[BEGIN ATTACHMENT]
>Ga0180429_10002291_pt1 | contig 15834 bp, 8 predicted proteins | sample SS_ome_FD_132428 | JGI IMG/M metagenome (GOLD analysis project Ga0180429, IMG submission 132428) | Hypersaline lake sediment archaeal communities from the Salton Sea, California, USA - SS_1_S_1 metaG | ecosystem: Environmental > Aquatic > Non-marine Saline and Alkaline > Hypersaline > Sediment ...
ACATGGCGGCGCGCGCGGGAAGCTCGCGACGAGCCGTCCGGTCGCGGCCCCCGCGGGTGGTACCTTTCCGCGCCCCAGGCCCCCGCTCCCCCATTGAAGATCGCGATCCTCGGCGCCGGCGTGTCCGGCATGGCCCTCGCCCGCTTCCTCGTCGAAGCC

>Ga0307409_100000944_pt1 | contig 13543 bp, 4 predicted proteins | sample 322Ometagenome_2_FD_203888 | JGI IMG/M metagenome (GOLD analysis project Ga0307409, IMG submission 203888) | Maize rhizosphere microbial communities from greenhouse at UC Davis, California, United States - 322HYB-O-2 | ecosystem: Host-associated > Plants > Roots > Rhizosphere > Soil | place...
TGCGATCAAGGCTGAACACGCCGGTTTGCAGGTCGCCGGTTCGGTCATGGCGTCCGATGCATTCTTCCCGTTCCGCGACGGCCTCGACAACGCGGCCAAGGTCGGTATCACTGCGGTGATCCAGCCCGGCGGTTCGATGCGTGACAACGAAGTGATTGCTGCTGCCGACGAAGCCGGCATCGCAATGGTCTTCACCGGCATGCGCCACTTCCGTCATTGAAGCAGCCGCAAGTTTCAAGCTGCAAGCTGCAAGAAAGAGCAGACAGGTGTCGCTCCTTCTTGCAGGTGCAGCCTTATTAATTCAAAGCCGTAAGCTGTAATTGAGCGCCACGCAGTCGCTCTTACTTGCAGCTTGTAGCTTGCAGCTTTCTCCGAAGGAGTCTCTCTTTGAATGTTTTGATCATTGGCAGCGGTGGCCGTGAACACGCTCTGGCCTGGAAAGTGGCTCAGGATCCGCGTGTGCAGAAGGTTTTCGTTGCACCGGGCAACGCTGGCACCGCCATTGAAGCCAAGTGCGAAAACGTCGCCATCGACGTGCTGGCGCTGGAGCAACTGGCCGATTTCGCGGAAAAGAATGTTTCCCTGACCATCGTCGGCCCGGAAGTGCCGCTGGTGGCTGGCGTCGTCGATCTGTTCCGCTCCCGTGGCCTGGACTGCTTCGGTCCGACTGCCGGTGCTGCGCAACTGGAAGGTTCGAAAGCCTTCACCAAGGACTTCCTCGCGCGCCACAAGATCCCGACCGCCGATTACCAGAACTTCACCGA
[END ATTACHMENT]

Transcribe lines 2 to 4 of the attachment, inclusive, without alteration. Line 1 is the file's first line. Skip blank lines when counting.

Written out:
ACATGGCGGCGCGCGCGGGAAGCTCGCGACGAGCCGTCCGGTCGCGGCCCCCGCGGGTGGTACCTTTCCGCGCCCCAGGCCCCCGCTCCCCCATTGAAGATCGCGATCCTCGGCGCCGGCGTGTCCGGCATGGCCCTCGCCCGCTTCCTCGTCGAAGCC

>Ga0307409_100000944_pt1 | contig 13543 bp, 4 predicted proteins | sample 322Ometagenome_2_FD_203888 | JGI IMG/M metagenome (GOLD analysis project Ga0307409, IMG submission 203888) | Maize rhizosphere microbial communities from greenhouse at UC Davis, California, United States - 322HYB-O-2 | ecosystem: Host-associated > Plants > Roots > Rhizosphere > Soil | place...
TGCGATCAAGGCTGAACACGCCGGTTTGCAGGTCGCCGGTTCGGTCATGGCGTCCGATGCATTCTTCCCGTTCCGCGACGGCCTCGACAACGCGGCCAAGGTCGGTATCACTGCGGTGATCCAGCCCGGCGGTTCGATGCGTGACAACGAAGTGATTGCTGCTGCCGACGAAGCCGGCATCGCAATGGTCTTCACCGGCATGCGCCACTTCCGTCATTGAAGCAGCCGCAAGTTTCAAGCTGCAAGCTGCAAGAAAGAGCAGACAGGTGTCGCTCCTTCTTGCAGGTGCAGCCTTATTAATTCAAAGCCGTAAGCTGTAATTGAGCGCCACGCAGTCGCTCTTACTTGCAGCTTGTAGCTTGCAGCTTTCTCCGAAGGAGTCTCTCTTTGAATGTTTTGATCATTGGCAGCGGTGGCCGTGAACACGCTCTGGCCTGGAAAGTGGCTCAGGATCCGCGTGTGCAGAAGGTTTTCGTTGCACCGGGCAACGCTGGCACCGCCATTGAAGCCAAGTGCGAAAACGTCGCCATCGACGTGCTGGCGCTGGAGCAACTGGCCGATTTCGCGGAAAAGAATGTTTCCCTGACCATCGTCGGCCCGGAAGTGCCGCTGGTGGCTGGCGTCGTCGATCTGTTCCGCTCCCGTGGCCTGGACTGCTTCGGTCCGACTGCCGGTGCTGCGCAACTGGAAGGTTCGAAAGCCTTCACCAAGGACTTCCTCGCGCGCCACAAGATCCCGACCGCCGATTACCAGAACTTCACCGA